But is s.67(3) in restricting the right of appeal in election petitions more than is necessary to achieve that purpose? Here, it is important to understand the nature of the restriction contained in s.67(3). That provision not merely restricts an appeal, it actually eliminates it: under no circumstances can an appeal be launched.
As a matter of approach to this aspect of whether a restriction or limitation goes too far, the court has often to look at competing interests. One must examine the nature of the constitutional provision in question against the legitimate aim that the relevant restriction seeks to address, and above all, bear in mind the public interest. In other words, a balancing exercise may be involved.
In addressing these considerations, it is sometimes helpful, particularly in the context of the public interest, to have regard and pay due respect to the views of the legislature in relation to any statute under examination. This has been referred to in previous cases by a number of expressions – the margin of appreciation to be accorded to the views of the legislature, or deferring to the views of the legislature, among other expressions. I shall, for convenience, refer to this aspect as the margin of appreciation. In an appropriate case, the margin of appreciation can assist in resolving the issue of whether a restriction on a constitutional right is “no more than necessary”.
The margin of appreciation concept is now well established in our courts. Mr Martin Lee SC (for the petitioner) submitted that this concept, from the jurisprudence of the European Court of Human Rights, was only applicable in the context of a supra-national court having regard to the views of national legislatures: see R v DPP ex p Kebilene  2 AC 326, at 380H (per Lord Hope of Craighead). However, the margin of appreciation concept is now regularly applied by national courts in relation to the views of the national legislature: see for example Brown v Stott  1 AC 681, RJR-MacDonald Inc. v Attorney General of Canada (1995) 127 DLR (4th) 1. In Hong Kong, this concept has been applied by the courts in relation to the views of the Legislature (see, for example, Lau Cheong v HKSAR (2002) 5 HKCFAR 415; Chan Kin Sum v Secretary for Justice)and even in relation to the views of professional bodies (see Kwok Hay Kwong v Medical Council of Hong Kong  3 HKLRD 524).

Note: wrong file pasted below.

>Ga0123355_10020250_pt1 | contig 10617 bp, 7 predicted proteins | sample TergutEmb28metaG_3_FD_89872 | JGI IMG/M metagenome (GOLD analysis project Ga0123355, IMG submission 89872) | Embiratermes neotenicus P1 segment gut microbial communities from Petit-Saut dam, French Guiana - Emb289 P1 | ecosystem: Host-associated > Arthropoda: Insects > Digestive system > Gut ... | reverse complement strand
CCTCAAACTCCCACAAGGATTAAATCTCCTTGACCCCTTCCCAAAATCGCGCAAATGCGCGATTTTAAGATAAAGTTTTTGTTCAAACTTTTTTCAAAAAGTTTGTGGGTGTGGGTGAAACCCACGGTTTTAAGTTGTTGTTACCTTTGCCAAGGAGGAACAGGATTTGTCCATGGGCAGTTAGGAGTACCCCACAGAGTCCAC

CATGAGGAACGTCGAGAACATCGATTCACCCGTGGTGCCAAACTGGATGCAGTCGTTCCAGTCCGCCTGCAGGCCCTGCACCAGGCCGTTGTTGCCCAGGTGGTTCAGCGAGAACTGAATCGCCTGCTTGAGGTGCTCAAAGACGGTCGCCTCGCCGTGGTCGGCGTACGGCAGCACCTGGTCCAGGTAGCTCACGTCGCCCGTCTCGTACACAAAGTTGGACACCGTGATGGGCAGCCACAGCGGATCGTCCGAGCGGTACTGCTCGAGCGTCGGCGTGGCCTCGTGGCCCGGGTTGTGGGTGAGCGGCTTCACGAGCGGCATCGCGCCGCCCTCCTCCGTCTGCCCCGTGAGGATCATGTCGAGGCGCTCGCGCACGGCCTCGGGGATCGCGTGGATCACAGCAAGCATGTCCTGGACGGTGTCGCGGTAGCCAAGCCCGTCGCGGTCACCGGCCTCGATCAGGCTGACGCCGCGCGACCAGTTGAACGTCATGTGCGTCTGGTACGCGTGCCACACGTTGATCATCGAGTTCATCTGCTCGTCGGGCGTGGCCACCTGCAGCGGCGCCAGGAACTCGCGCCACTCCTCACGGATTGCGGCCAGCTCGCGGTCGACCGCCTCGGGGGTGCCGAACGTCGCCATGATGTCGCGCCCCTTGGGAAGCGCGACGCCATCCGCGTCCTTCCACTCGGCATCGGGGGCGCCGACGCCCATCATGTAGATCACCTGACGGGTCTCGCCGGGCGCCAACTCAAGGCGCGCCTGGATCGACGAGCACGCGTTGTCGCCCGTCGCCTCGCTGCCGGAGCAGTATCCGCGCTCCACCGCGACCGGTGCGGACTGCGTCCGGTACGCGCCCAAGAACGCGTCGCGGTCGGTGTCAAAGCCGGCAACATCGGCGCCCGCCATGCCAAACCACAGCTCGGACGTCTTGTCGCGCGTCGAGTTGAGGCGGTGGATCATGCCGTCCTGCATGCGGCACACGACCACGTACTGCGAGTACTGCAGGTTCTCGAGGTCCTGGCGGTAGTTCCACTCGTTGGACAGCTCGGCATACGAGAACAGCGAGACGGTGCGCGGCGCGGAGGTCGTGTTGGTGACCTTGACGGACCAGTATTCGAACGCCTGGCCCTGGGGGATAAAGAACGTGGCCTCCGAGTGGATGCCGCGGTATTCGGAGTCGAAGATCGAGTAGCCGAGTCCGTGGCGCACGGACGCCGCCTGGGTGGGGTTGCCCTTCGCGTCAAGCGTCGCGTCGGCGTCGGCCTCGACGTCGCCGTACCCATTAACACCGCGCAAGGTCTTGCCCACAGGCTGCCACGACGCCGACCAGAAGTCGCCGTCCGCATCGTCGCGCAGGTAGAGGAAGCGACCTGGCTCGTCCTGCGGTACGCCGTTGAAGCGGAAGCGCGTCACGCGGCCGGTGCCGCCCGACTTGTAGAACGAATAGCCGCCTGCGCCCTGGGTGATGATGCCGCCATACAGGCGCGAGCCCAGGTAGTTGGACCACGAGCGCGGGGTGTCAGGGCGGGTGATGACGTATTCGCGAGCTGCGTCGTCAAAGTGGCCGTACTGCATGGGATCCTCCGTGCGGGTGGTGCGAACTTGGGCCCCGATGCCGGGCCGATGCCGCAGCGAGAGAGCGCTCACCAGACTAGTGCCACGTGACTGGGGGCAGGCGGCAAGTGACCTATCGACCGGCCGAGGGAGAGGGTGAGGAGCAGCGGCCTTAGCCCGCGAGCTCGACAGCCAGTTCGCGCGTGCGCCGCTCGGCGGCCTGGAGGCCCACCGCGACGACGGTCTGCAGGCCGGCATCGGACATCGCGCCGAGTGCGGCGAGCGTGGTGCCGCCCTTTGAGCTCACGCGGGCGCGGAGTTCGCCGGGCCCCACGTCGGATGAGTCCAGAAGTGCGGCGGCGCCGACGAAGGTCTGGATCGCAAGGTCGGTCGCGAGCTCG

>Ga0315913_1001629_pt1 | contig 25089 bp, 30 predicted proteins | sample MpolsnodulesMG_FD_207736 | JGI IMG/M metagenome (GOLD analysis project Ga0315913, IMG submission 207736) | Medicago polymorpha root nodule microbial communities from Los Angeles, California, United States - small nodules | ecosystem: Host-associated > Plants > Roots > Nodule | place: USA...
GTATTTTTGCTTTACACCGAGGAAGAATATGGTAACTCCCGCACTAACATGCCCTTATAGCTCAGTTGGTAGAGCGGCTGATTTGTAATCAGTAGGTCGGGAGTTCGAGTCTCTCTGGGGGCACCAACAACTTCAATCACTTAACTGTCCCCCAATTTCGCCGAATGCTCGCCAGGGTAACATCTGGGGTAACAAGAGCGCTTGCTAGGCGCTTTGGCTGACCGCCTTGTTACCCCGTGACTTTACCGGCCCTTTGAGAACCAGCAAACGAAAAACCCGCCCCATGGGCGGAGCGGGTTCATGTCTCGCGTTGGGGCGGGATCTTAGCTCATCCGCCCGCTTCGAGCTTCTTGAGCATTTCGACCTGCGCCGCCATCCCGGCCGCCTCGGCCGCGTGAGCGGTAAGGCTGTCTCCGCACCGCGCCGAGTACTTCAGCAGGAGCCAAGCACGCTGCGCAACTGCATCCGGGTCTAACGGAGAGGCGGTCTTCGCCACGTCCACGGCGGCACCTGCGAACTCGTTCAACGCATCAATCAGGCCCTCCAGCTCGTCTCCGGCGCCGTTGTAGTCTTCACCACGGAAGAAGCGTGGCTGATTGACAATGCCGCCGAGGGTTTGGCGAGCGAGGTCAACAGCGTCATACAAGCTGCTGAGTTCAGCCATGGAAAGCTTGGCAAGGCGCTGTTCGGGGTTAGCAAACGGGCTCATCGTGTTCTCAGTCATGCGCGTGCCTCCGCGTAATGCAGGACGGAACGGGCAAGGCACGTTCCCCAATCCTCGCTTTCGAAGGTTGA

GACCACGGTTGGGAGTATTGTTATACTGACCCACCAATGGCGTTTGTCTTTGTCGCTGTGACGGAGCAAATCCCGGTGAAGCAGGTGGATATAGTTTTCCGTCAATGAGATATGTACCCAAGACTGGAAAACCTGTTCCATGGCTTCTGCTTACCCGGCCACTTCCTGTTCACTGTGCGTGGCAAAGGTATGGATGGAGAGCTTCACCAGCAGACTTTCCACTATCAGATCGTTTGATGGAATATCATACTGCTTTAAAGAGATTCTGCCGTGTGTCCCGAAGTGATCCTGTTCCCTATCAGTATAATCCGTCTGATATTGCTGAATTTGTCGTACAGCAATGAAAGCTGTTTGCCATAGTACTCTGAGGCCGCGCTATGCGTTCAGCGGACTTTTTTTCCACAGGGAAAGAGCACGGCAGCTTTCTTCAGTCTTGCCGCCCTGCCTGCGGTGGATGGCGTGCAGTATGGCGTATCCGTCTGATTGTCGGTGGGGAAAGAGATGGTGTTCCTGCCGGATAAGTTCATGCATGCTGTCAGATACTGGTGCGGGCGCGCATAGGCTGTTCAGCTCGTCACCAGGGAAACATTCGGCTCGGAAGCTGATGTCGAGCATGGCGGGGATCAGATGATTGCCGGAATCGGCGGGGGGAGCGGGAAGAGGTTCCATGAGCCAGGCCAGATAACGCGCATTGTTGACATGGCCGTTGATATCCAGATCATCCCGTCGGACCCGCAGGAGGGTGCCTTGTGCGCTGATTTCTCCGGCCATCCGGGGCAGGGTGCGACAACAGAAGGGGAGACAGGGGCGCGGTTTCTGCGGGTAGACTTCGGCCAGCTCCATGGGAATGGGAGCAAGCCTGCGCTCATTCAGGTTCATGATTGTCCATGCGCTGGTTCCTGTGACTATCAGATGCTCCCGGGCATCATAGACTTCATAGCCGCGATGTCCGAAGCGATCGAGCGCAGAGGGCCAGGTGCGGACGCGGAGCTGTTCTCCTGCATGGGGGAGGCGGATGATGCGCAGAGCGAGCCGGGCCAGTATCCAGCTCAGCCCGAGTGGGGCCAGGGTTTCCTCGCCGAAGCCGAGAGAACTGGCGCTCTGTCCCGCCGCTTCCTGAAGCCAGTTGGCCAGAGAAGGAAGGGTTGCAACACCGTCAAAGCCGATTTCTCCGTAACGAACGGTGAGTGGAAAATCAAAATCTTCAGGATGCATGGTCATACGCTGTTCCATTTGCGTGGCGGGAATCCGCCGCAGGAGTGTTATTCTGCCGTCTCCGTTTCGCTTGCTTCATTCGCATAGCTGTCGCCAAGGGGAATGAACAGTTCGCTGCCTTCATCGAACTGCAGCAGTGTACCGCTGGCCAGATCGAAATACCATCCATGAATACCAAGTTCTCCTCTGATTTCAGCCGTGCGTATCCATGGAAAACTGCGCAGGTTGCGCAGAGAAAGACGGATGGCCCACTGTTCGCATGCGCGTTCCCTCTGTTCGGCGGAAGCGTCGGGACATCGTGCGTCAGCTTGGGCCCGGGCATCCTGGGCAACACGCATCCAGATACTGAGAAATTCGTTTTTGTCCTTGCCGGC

There are, however, obvious limits to the utility of this concept. It is important to acknowledge that while the views of the legislature are to be considered, it is the court that has the ultimate responsibility to determine whether legislation is constitutional. This is a matter of law, only for the courts to determine.
In the present context, the views of the Legislature are to be accorded due weight, for the reason that a provision such as s.67(3) of the LCO (even though involving the public interest) also deals with a matter that has direct relevance to the operation and constitution of the Legislative Council itself.